Your Discomfort With The Image Of A Dead Child Doesn’t Trump A Mother’s Right To Share It
When Sandra Homer’s son Jayce died in 2007, she was at a loss for ways to share her son with the world. Jayce was full-term and born still. She decided to take to Facebook to share her son with friends and family, like every other new mom on the site.
Homer was not fully supported in her decision to share the pictures of her stillborn son on the social media outlet. She received messages like, “I really don’t feel like seeing your dead baby every day,” from people who thought it was inappropriate. She didn’t let that stop her from showing pictures of her son though, “For me, it was the only way to share my son with the world.”
Her experience led her to create Heavensbook, “a Facebook group and website that catalogs a loved one who has passed and recognizes each “angel” on the day they passed as well as their birthday.” She clearly wants to give other grieving parents the space on social media she felt was lacking after the birth of her son. Homer hopes her effort with the site will ensure that “not one angel will be forgotten for years to come”.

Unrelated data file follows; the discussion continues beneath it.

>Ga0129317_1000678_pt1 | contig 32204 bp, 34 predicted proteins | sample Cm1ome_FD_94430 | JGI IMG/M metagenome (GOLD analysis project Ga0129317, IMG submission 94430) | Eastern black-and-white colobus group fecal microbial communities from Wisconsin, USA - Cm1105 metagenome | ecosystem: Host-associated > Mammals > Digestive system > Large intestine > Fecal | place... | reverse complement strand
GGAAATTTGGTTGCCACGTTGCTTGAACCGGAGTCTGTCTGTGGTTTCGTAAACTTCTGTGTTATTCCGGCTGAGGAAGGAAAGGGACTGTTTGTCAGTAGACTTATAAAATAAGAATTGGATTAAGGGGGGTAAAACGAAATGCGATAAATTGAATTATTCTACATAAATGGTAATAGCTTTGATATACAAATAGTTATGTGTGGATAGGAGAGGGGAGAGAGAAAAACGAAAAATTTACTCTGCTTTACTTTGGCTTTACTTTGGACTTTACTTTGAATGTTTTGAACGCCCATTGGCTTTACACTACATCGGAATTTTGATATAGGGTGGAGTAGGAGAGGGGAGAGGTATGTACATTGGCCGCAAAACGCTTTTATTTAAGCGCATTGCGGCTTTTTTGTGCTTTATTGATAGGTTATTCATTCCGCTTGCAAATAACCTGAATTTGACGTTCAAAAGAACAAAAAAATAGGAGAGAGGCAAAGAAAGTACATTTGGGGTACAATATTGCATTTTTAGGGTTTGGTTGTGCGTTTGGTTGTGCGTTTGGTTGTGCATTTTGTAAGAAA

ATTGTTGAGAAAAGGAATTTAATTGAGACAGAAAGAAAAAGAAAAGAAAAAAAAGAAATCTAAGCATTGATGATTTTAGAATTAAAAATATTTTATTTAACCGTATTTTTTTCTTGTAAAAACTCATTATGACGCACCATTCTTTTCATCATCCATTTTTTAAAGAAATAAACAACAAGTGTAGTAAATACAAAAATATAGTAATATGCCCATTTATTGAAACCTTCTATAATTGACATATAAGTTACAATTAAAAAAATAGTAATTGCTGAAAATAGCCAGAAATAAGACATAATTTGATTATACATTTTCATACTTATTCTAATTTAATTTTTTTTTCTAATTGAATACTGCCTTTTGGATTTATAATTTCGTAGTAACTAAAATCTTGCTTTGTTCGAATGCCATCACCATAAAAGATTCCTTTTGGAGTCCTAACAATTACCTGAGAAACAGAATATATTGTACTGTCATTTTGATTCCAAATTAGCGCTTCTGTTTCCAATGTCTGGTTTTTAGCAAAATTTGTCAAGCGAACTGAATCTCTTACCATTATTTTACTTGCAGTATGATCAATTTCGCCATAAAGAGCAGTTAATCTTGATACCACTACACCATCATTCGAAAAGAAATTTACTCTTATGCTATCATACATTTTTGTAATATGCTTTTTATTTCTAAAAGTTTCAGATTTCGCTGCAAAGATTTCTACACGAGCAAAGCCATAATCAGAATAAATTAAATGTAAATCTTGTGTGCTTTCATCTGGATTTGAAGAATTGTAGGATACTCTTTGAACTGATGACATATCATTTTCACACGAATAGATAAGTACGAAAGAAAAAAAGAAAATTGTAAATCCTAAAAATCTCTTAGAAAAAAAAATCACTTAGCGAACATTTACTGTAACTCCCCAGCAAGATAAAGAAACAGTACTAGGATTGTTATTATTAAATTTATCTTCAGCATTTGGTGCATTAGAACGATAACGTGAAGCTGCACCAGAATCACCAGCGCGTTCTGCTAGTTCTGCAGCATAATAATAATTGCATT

I can’t believe someone would say something so insensitive to a grieving mother. I think some things are just so horrible, we’d rather pretend they didn’t happen. If we acknowledge they are happening to other people, maybe there is a little part of us that acknowledges it could happen to us, too. That’s the only explanation I have for someone being so terrible to a mother who just wants to share images of a child she will never be able to chronicle in any other way.
I understand why people would be uncomfortable with the image of a child that was born still; it’s overwhelmingly sad. But to anyone who would attest that it is inappropriate to share an image like that – I would say, you’re wrong. Sandra is a mother. She carried her son Homer to full term and will never have the opportunity that those of us with living children have to say, “this is my child.” It’s amazing that she’s created both a safe space for grieving parents, and a yearly message that says, “I know today is your child’s birthday and I am celebrating with you.”
That is beautiful.
(photo: Getty Images)